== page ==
GnRH secretion is critical for normal human reproduction and defects in GnRH secretion contribute to many common reproductive pathologies, including amenorrhea, polycystic ovarian syndrome (PCOS), and infertility associated with anorexia nervosa. Despite the long-standing recognition of the importance and functions of the GnRH neuroendocrine system, a detailed knowledge of the pathways by which the feedback actions of endogenous gonadal steroid hormones are conveyed to GnRH neurons during the ovarian cycle remains elusive. Understanding of the neural substrates responsible for GnRH secretion has been revolutionized in the last few years by identification of two key neuropeptides that are essential for fertility in humans: kisspeptin and neurokinin B (NKB). Work in many laboratories over the last decade has provided a wealth of information on the role of kisspeptin, but it remains unclear whether NKB is also important for either the negative or positive feedback effects of estradiol and progesterone. There is also only rudimentary information on the pathways by which NKB acts to control GnRH secretion. In the current proposal, we will use a combination of physiological, pharmacological, molecular and neuroanatomical approaches to determine if NKB contributes to the control of GnRH secretion by ovarian steroids and to begin identification of the pathways involved. First, we will test the role of NKB in negative feedback by determining which ovarian steroid inhibits NKB expression and the effects of disrupting NKB synthesis or action on episodic LH secretion. Experiments in Aim 2 are based on recent data that NKB actions in the retrochiasmatic area (RCh) contribute to the estrogen-induced LH surge and are mediated by kisspeptin neurons in the arcuate nucleus; they will further test this hypothesis and identify the phenotype of these neurons and the location of the NKB neurons projecting to them. Finally, we will assess the possibility that sexually-dimorphic aspects of NKB input to, or action in, the RCh contribute to the inability of estrogen to induce an LH surge in rams. These questions will be addressed using male and female sheep, an animal model that possesses several unique advantages including the ability to administer reagents to local anatomical areas in the hypothalamus, and an ovarian cycle whose neuroendocrine control closely resembles that of the human menstrual cycle. The proposed studies will provide new information on the physiological roles of NKB in control of LH secretion that may lay the foundation for the development of better treatments for pathological disruptions of reproductive function, and the design of novel contraceptive techniques.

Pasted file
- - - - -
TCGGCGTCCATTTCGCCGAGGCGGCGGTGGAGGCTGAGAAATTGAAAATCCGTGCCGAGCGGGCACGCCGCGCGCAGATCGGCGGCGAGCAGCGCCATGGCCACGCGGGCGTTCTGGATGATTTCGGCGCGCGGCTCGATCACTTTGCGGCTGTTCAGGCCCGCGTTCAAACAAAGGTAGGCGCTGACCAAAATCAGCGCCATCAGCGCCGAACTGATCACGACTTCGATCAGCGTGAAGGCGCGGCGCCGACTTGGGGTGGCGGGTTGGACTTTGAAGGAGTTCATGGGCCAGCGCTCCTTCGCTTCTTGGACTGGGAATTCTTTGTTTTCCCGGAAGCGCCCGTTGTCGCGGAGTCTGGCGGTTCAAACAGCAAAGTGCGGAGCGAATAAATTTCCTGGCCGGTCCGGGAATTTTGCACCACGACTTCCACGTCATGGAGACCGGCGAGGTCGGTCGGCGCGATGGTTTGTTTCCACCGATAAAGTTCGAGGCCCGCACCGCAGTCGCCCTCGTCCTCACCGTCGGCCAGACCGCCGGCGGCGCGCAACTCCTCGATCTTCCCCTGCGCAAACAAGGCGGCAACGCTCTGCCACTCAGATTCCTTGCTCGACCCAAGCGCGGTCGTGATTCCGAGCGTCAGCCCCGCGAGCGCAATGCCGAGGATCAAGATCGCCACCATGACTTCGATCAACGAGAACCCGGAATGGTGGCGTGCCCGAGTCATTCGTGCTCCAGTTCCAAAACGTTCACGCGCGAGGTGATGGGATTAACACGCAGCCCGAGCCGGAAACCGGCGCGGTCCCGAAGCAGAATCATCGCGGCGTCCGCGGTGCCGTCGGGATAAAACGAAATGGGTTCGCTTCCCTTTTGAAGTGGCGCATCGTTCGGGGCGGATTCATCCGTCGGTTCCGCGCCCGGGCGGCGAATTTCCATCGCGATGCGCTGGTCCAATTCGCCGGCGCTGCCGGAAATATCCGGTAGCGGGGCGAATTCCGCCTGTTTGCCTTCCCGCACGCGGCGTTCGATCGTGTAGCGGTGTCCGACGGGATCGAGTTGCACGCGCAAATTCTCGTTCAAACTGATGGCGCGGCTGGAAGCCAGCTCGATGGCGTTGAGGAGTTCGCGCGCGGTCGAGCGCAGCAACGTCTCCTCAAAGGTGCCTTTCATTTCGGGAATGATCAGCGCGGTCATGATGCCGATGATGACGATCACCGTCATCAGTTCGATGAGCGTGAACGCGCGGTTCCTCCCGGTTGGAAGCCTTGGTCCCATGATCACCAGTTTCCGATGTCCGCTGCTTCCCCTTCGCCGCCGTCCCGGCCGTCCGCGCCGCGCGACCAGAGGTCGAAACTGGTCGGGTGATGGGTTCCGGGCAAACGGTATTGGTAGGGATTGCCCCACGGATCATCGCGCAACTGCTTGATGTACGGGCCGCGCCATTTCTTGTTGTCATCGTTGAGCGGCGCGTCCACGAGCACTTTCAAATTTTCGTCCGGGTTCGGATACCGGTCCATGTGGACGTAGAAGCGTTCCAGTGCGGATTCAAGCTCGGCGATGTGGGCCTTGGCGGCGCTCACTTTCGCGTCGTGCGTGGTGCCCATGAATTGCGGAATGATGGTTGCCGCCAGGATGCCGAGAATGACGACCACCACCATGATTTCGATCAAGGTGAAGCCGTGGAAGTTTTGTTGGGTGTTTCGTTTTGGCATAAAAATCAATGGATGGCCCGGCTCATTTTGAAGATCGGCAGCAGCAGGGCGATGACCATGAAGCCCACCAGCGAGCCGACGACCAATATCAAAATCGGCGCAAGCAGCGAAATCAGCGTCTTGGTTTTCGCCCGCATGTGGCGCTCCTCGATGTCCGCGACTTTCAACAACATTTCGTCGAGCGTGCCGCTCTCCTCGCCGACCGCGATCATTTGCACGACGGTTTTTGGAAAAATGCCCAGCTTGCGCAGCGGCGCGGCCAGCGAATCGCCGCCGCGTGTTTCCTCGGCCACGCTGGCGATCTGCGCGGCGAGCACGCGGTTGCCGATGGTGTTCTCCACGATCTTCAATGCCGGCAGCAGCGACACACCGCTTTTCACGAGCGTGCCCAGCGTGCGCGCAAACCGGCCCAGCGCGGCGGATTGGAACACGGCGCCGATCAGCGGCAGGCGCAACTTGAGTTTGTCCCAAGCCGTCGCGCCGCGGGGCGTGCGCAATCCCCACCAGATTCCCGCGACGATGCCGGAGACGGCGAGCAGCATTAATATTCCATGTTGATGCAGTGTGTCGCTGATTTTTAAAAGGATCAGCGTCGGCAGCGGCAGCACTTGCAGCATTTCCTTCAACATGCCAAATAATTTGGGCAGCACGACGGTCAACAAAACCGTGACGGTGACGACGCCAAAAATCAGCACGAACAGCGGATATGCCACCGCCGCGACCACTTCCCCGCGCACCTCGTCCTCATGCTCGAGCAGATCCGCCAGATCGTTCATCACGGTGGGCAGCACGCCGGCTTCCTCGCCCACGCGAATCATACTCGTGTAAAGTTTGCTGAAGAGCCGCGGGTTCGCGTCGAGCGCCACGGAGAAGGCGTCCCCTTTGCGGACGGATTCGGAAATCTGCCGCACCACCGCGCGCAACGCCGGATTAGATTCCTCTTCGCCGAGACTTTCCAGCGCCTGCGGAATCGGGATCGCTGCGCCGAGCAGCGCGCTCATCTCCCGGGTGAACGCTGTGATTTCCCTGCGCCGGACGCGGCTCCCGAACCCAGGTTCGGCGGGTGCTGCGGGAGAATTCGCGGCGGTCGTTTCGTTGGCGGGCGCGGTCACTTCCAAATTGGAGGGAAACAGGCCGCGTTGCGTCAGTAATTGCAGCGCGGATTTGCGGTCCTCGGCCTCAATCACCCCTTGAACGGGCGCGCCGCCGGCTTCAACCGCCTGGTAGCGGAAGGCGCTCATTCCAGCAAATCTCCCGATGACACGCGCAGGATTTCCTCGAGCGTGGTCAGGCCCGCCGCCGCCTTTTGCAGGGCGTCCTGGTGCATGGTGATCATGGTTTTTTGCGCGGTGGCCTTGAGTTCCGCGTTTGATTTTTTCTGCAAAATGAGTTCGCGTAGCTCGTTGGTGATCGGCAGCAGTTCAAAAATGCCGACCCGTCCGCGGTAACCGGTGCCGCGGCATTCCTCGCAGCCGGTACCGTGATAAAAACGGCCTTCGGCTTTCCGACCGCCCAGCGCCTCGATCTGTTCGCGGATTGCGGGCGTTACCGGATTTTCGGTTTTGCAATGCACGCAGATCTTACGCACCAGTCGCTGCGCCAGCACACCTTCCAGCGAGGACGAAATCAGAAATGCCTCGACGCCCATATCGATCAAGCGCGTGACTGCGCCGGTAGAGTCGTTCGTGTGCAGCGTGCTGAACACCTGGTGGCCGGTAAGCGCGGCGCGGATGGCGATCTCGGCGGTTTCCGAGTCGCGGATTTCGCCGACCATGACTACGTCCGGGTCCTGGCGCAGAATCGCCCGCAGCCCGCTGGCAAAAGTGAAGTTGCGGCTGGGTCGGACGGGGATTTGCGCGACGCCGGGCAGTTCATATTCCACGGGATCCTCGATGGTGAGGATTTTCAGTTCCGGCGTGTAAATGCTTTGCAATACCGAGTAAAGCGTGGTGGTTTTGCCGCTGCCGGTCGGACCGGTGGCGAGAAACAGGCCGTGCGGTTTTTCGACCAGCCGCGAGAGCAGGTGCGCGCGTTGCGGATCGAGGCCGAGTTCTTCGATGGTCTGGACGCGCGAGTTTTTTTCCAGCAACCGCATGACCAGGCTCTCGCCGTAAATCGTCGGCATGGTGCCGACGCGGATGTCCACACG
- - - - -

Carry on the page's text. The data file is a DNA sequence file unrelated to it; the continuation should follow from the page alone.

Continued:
Abnormalities in pulsatile GnRH/LH secretion occur in a number of common reproductive disorders, including amenorrhea, polycystic ovarian syndrome (PCOS), and infertility associated with anorexia nervosa. Disruption of neurokinin B (NKB) signaling leads to infertility in humans, but the precise mechanisms by which NKB controls reproduction are not known. These studies will provide new information on the role of NKB in the negative and positive feedback actions of ovarian steroids and identify neural pathways by which NKB influences GnRH secretion. They may thus lay the foundation for the development of better treatments for pathological disruptions of reproductive function, and may provide the basis for the design of novel contraceptive techniques.
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